Mary Barra is an inspiration to businesswomen everywhere. In 2014 she became the first female CEO of General Moters Company, one of the largest auto companies in the world. Barra’s first job at General Motors was when she was 18 and she worked her way up to the top. In 2014 she was on the cover of Time’s “100 Most Influential People in the World” and in 2015 she was number one on Fortune’s Most Powerful Women list, and has been listed in the top ten of Forbes most powerful women.

“Do every job you’re in like you’re going to do it for the rest of your life, and demonstrate that ownership of it.”

  1. Mother Teresa

Mother Teresa is a global symbol of sacrificial love and generosity. Mother Teresa became a nun at the age of 27 and began her service in Calcutta as a teacher. During her time there she saw her true calling was to serve the poor. In 1950 she received permission to start the Missionaries of Charity, a religious order made specifically to help the poor in Calcutta. Her order started with 13 sisters, but has now grown to over 4,000 sisters and hundreds of charity houses worldwide. Mother Teresa received the Nobel Peace Prize in 1979, and she has been honored by political and religious leaders worldwide. Mother Teresa died in 1997. Since then she has been connected to multiple miracles, which lead to her canonization to sainthood in the Catholic Church.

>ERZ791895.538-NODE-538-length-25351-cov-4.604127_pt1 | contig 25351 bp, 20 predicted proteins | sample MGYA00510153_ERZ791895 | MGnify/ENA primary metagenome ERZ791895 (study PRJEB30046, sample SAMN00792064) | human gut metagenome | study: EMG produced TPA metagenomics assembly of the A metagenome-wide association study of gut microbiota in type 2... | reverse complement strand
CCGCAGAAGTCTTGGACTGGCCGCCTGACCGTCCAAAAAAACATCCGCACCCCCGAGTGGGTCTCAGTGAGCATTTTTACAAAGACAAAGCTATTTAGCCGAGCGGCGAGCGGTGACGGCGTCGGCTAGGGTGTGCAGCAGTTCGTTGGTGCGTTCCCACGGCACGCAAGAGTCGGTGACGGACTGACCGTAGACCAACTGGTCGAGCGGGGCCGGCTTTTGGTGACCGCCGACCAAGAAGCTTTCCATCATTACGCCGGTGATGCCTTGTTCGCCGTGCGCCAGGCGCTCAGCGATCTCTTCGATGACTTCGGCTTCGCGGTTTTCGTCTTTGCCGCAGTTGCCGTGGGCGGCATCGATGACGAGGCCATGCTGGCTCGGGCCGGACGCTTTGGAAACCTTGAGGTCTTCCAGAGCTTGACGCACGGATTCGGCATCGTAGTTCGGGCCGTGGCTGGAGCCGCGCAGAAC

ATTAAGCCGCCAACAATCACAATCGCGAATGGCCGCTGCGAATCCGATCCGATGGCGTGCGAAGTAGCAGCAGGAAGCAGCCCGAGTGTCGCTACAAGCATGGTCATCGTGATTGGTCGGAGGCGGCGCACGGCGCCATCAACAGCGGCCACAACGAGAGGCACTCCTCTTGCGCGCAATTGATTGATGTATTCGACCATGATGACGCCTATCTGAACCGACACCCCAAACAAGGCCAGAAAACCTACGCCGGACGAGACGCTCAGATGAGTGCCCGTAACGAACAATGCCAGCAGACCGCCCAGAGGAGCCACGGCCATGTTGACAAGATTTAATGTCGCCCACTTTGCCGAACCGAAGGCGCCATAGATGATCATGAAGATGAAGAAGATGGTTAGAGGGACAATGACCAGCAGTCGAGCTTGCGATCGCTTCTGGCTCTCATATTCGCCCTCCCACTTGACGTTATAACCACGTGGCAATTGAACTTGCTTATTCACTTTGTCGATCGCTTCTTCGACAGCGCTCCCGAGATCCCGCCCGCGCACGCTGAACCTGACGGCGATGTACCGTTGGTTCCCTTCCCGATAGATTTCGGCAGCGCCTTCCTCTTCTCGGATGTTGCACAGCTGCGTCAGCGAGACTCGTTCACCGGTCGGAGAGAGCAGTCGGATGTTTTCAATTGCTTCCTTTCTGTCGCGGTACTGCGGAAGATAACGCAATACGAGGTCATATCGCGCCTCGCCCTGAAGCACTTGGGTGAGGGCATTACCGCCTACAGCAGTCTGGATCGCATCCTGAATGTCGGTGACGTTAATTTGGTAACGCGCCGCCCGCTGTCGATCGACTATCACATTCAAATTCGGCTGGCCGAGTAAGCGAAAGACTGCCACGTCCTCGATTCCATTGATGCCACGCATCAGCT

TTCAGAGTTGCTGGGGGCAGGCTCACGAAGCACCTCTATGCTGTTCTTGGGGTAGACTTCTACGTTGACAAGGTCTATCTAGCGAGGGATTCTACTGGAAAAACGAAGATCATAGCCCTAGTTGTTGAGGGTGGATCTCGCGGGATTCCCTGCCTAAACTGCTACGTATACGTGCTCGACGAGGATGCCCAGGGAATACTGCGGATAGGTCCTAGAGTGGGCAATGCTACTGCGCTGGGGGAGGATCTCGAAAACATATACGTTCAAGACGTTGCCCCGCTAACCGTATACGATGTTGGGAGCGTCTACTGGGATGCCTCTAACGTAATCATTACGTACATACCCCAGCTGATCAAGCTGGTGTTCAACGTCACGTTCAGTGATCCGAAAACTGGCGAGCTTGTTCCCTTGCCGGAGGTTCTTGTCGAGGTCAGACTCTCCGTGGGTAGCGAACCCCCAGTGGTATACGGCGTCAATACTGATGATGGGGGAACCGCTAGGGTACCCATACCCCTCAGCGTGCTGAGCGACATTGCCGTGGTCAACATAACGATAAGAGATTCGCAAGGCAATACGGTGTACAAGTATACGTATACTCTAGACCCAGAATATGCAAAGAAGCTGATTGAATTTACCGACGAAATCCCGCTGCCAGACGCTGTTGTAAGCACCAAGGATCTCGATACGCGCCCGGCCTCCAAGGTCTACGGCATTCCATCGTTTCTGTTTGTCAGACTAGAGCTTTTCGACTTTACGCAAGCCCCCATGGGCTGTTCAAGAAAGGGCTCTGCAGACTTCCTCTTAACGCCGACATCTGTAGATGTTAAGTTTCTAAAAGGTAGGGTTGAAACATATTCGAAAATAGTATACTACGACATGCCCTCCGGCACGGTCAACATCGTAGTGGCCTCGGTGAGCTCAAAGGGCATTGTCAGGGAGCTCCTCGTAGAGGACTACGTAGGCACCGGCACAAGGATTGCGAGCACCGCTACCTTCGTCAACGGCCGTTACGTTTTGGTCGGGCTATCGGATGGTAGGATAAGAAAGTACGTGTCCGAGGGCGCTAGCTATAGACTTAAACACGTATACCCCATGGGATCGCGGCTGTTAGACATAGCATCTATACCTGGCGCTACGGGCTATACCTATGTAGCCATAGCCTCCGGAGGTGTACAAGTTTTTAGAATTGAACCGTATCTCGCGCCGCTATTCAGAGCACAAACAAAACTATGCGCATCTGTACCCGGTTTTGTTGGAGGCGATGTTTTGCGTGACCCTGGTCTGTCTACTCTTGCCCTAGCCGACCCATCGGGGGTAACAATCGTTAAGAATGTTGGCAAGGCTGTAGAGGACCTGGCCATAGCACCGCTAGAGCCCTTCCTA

“Do think for people not because of who they are or what they can do in return, but because of who you are.”

 

These nine women come from different background, have different political and religious views, and have different vocations and talents, yet all of them show the power women have to succeed. We may not have a woman president right now, and we may not have one for a long time, but that doesn’t really matter—our gender is strong and valuable, and we have the drive to change the world and make it a better place for all.

BR: The Carnelian Legacy

17453523.jpgThe Carnelian Legacy by Cheryl Koevoet

Rating:★ ★ ★

Favorite Line: “Never forget that it is by choice that the ordinary person decides to live a life that is extraordinary.”

Summary:

The Carnelian Legacy by Cheryl Koevoet follows the adventures of a Marisa MacCullum as she is thrown into a world unknown after her own has fallen apart.

On the evening of her father’s funeral, Marisa takes her horse for a ride in the Oregon countryside to clear her head and settle her nerves. While riding, a strange occurrence sends her horse into panic and her to the ground, where she hits her head and is knocked unconscious.

Marisa wakes to two strange men staring down at her and speaking a language totally unknown. She soon finds out that not only did she get knocked out, but she also got knocked into an entirely different realm and is no longer on Earth.

Unsure of what to do, Marisa takes advantage of the men’s hospitality and she tags along on their journey, which she soon discovers is one of utmost importance regarding the politics of this new country.